Saturday, January 21, 2012

Rachel Rambles About Hate List

From Goodreads:

Five months ago, Valerie Leftman's boyfriend, Nick, opened fire on their school cafeteria. Shot trying to stop him, Valerie inadvertently saved the life of a classmate, but was implicated in the shootings because of the list she helped create. A list of people and things she and Nick hated. The list he used to pick his targets.
Now, after a summer of seclusion, Val is forced to confront her guilt as she returns to school to complete her senior year. Haunted by the memory of the boyfriend she still loves and navigating rocky relationships with her family, former friends and the girl whose life she saved, Val must come to grips with the tragedy that took place and her role in it, in order to make amends and move on with her life.

This is not an easy book to write about. I keep typing things and deleting them because I just have no idea what the hell I am supposed to say.

Basically, this was an amazing book, and I am very glad that I read it. But it was not an easy book to read. I mean, that much is obvious from the summary. This book is not at all light and fluffy. It's dark and heavy and serious. It's a real eye-opener.

The thing about Hate List is that it feels very realistic. Unfortunately, things like school shootings are part of people's lives nowadays. What Jennifer Brown did in this novel was tell the story of a girl named Valerie who was part hero, part villain, and part victim. The lines between these separate types of people get blurred, and even Valerie has a hard time figuring out which one she really is. The tragedy of a school shooting affects so many people for so many reasons, in so many different ways.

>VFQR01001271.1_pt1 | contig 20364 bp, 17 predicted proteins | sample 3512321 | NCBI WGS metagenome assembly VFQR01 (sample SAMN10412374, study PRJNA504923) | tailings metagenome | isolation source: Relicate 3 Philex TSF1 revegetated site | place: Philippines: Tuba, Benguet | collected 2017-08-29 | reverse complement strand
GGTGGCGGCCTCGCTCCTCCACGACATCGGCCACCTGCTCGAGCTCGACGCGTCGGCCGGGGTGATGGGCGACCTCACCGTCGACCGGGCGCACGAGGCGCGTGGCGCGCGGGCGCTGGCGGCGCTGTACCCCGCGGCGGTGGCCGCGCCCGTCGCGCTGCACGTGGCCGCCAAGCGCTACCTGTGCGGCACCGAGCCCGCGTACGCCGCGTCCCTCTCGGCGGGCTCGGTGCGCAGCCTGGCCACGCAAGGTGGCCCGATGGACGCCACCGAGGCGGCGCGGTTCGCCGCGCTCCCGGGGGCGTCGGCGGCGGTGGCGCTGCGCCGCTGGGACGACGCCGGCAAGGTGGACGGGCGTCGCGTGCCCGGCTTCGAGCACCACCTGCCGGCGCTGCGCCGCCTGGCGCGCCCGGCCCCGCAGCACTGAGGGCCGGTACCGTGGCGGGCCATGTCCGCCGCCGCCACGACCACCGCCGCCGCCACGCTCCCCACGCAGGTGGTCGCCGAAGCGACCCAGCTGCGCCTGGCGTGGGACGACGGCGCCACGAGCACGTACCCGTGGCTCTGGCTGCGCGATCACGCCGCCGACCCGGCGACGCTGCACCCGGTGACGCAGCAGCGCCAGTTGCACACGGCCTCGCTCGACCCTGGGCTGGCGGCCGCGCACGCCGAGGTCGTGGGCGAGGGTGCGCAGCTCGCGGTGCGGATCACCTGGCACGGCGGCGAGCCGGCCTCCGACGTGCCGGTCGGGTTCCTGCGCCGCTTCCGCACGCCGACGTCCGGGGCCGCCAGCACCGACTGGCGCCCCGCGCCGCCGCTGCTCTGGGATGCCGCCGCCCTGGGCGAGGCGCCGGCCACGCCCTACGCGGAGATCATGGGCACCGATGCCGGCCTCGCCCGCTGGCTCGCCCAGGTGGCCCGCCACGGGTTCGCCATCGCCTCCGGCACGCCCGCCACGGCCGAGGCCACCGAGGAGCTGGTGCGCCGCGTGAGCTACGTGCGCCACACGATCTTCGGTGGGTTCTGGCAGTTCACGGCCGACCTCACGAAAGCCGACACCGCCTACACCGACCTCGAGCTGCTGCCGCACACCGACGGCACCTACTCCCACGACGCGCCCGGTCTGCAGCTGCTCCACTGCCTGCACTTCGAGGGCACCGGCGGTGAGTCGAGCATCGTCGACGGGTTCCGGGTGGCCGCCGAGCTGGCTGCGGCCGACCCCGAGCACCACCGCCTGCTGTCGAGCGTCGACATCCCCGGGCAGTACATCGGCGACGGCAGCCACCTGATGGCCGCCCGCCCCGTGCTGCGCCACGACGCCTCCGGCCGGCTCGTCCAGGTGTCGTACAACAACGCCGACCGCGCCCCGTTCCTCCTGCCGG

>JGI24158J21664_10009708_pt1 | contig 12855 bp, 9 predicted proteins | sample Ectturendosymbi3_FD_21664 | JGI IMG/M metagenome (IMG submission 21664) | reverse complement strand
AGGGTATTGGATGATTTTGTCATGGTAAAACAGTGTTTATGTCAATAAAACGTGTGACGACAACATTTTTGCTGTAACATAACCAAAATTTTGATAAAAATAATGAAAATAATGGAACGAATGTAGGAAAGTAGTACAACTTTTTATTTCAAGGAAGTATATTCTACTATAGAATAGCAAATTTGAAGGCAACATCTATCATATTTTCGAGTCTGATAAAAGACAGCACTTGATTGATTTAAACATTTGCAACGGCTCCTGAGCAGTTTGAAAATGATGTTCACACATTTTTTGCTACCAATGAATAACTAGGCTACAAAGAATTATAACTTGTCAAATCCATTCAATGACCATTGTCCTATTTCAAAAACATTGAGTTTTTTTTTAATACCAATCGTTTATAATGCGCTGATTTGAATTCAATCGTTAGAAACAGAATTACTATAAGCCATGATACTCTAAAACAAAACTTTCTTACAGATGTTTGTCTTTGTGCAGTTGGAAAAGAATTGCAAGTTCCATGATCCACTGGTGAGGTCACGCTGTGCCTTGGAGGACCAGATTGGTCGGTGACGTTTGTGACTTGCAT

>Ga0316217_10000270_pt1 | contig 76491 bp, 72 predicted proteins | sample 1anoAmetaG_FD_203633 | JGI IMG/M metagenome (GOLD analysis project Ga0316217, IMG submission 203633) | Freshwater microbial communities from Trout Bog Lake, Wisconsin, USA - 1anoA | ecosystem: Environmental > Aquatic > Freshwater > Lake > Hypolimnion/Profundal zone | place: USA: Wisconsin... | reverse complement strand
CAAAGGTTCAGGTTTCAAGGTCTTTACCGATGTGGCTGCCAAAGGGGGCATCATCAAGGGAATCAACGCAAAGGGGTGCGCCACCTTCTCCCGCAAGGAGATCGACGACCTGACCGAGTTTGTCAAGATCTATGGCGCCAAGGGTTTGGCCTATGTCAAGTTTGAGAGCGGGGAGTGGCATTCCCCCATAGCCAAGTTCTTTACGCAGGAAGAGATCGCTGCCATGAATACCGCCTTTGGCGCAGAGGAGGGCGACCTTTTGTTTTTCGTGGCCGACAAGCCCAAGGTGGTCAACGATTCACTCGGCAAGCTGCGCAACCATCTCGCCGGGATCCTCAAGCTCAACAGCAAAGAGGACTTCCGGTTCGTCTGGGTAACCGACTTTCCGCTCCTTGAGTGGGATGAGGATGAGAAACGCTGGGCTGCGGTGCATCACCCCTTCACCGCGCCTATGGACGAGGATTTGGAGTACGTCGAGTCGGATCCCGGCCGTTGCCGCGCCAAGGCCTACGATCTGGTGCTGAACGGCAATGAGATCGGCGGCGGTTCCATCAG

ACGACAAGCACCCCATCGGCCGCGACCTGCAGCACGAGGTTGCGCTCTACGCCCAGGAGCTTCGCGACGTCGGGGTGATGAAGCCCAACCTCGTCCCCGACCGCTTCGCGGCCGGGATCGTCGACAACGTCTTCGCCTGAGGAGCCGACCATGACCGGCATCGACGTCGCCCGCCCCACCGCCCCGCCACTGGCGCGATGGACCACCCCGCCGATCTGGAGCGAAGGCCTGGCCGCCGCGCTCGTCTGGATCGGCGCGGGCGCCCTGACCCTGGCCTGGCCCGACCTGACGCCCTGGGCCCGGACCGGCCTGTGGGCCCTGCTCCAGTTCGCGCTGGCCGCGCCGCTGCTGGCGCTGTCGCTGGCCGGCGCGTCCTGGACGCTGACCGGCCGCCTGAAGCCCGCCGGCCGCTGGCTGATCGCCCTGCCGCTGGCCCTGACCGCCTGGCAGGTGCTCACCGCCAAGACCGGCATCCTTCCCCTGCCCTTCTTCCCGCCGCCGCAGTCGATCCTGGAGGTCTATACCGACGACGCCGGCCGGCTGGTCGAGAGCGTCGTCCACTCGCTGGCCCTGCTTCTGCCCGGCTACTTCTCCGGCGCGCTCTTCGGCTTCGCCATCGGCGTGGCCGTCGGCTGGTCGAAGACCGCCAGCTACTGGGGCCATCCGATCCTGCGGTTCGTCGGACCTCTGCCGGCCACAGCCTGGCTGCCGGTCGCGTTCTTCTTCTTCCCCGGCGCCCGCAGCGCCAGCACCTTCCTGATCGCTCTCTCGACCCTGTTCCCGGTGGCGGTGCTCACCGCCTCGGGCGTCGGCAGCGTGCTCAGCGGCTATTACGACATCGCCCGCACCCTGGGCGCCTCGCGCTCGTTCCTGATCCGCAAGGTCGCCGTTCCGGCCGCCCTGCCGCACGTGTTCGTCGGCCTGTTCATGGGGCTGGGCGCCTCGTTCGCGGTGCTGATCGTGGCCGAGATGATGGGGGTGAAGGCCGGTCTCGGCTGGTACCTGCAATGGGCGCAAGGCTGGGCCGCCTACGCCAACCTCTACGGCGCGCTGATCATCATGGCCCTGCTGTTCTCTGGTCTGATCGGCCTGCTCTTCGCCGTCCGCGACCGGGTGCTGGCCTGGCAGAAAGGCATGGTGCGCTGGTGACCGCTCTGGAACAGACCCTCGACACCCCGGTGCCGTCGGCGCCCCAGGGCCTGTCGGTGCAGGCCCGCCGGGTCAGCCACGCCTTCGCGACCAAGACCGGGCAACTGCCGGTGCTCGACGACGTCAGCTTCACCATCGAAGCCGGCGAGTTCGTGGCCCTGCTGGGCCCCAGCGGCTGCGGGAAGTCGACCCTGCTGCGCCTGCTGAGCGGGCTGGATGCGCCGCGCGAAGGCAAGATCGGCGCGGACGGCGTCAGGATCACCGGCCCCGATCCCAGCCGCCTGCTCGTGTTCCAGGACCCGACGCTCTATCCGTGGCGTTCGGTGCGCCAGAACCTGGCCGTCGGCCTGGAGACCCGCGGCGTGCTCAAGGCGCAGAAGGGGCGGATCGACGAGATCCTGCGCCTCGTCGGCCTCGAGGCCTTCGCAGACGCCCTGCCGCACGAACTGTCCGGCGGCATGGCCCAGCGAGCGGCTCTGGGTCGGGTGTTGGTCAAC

But what if your boyfriend was the shooter? What if you loved him? What if you had no idea what he was planning? What if, somehow, you indirectly helped him plan it? What if you didn't mean for anyone to die? What if you didn't know?

These are all questions that Valerie struggles with everyday. She goes back to school, surrounded by classmates who blame her, and she is ostracized. She literally has no one. 

This book explores the effects of a school shooting on different people. The lives of students and teachers and friends and parents and siblings are all changed drastically. If you are a high schooler, or even if you know a high schooler, I strongly recommend this book. While it was very difficult to read at times, it definitely opened my eyes to the things around me.


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